In a retelling of the Sleeping Beauty tale, Coover's Briar Rose reinterprets the conventions of a fairy tale. Infusing his version with more sexuality than the traditional version of the story, the author spins a tale about storytelling itself, in the opinion of New York Times Book Review contributor Michael Gorra. Using humor to energize the traditional tale, the author structures it so that, in Gorra's words, "this short and almost perfect book seems—paradoxically, blissfully—to go on forever." Michael Upchurch, writing in Chicago's Tribune Books, speculated that whereas other novelists work with the thought of film options foremost in their minds, Briar Rose "seems custom-designed to make a nifty computer game" since it "consists of almost nothing but false starts, wrong turns, spiral staircases, a 'door that is not a door' and other endlessly mutable narrative pathways that frustrate its beleaguered heroes." Thus Rose, the Sleeping Beauty figure held captive in a tower by an old crone, is plagued by a series of nightmares that create an environment that, Upchurch suggested, should be "familiar to anyone who has … tried to track down reliable reference material on the Internet." These nightmares, induced by the crone's dark magical powers, create the impression of what Upchurch described as "false starts" and "wrong turns": in one, the handsome prince who will rescue Rose turns out to already have a wife; in another, not a prince but a toad wakes her, and—in a reversal of another fairy tale theme—his kiss turns her into a toad as well. "Coover's prose," warned Upchurch, "with its manneristic flourishes and acrobatic syntax, won't be to everyone's liking"; nonetheless, he suggested that great rewards await those who give the book their full attention.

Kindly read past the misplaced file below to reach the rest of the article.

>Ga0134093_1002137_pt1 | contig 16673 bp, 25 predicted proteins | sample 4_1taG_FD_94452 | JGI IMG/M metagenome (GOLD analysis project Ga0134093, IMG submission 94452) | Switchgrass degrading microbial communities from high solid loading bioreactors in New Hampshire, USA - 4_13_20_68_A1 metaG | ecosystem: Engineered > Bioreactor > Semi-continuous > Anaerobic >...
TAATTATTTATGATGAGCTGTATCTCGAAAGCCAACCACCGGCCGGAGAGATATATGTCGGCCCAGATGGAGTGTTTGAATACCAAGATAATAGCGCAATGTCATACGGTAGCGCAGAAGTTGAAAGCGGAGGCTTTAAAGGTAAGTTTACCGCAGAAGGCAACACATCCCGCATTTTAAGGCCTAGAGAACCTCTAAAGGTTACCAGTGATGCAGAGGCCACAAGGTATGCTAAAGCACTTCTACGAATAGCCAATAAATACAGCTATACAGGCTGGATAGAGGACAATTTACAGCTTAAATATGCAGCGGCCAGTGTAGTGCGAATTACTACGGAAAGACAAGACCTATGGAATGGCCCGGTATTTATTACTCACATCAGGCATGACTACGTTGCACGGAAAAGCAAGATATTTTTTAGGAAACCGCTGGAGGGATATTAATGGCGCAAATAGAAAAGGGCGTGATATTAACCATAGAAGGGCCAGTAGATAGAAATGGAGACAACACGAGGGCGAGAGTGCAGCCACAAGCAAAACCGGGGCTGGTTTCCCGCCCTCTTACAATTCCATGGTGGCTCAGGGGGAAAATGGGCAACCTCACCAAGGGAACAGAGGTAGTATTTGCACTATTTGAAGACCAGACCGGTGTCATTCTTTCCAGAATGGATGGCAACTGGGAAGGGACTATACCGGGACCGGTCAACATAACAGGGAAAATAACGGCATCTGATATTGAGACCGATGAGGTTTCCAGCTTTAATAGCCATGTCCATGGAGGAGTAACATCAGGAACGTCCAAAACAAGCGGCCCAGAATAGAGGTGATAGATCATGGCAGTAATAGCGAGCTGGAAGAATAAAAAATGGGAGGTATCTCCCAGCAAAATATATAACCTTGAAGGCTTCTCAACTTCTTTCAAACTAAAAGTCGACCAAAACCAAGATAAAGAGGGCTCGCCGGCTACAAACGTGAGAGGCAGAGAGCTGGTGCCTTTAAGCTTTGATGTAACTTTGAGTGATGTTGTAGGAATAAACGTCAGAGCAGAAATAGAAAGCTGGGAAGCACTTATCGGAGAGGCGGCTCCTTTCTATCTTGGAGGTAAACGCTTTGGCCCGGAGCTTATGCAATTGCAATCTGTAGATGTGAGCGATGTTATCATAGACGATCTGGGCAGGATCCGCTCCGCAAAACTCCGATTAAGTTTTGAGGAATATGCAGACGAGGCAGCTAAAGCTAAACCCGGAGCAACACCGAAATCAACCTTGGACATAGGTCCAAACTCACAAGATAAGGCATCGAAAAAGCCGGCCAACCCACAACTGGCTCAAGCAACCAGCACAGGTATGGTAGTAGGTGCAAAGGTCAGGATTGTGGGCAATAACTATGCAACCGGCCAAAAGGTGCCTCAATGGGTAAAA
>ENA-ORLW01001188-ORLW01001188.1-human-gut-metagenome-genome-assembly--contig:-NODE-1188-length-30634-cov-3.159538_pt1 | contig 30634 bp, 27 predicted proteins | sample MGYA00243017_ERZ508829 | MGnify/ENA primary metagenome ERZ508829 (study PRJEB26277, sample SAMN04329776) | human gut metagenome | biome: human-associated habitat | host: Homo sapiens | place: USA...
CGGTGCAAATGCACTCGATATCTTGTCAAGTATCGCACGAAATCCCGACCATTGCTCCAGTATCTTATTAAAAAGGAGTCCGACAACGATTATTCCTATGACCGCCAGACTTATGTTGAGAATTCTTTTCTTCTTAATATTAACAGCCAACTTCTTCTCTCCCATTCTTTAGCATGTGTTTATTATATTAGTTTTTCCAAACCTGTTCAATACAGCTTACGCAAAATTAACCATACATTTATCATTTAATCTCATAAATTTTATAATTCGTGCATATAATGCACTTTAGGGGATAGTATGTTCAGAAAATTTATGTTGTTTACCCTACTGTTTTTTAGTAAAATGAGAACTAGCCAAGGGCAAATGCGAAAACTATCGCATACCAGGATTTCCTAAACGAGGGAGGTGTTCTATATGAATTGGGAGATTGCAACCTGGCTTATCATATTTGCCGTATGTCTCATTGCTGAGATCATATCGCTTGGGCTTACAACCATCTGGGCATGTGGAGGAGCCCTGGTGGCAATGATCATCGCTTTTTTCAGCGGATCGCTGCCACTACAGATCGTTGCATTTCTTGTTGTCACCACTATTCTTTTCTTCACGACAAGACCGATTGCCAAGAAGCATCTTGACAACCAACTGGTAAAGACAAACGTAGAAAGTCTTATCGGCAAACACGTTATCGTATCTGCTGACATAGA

More recently, Coover published his version of a western novel with Ghost Town. Here, the author uses stereotyped characters and disconnected situations that skip around with no attention to plot development. As Allen Barra pointed out in a Salon.com review, the novel "isn't so much a western as a novel about westerns." The main character is a loner and drifter who finds himself in a stereotypical town complete with the usual ranchers, saloon keepers, outlaws, and saloon girls. However, in this town, people are constantly changing their roles, as does the loner himself, who shifts from outlaw to sheriff and back to outlaw. Even the buildings shift and rearrange themse lves from scene to scene. There is also a combination of humorous dialogue mixed with shoot-em-up violence in the book, though characters who are killed fail to stay dead; instead, they reappear later in other roles as if the reader were watching several different western movies starring the same actors. Adding to the confusion is the drifter's un reliable memory about things that have happened to him in the past. "Coover's concern is with the mythology of the western," said Barra, "but your reaction to Ghost Town is less likely to hinge on your feelings about westerns that about metafiction in general."
Review of Contemporary Fiction critic Robert L. McLaughlin felt that the overall effect of the book can cause readers to reconsider some American myths. "In subverting the narrative conventions of Westerns," McLaughlin wrote, "Ghost Town reveals a version of the American and a vision of America they usually keep masked. Coo ver has aimed at the dangerous absurdities of our national myth, as embodied in our stories of the frontier, and has hit his target with brilliant force."
Other critics, however, felt the book leaves something to be desired. For example, World Literature Today reviewer Robert Murray Davis found the story "dull and confusing," and Edward B. St. John, writing in Library Journal, remarked that although he admired the author's technical prowess, Ghost Town is still "a book easier to admire than to love."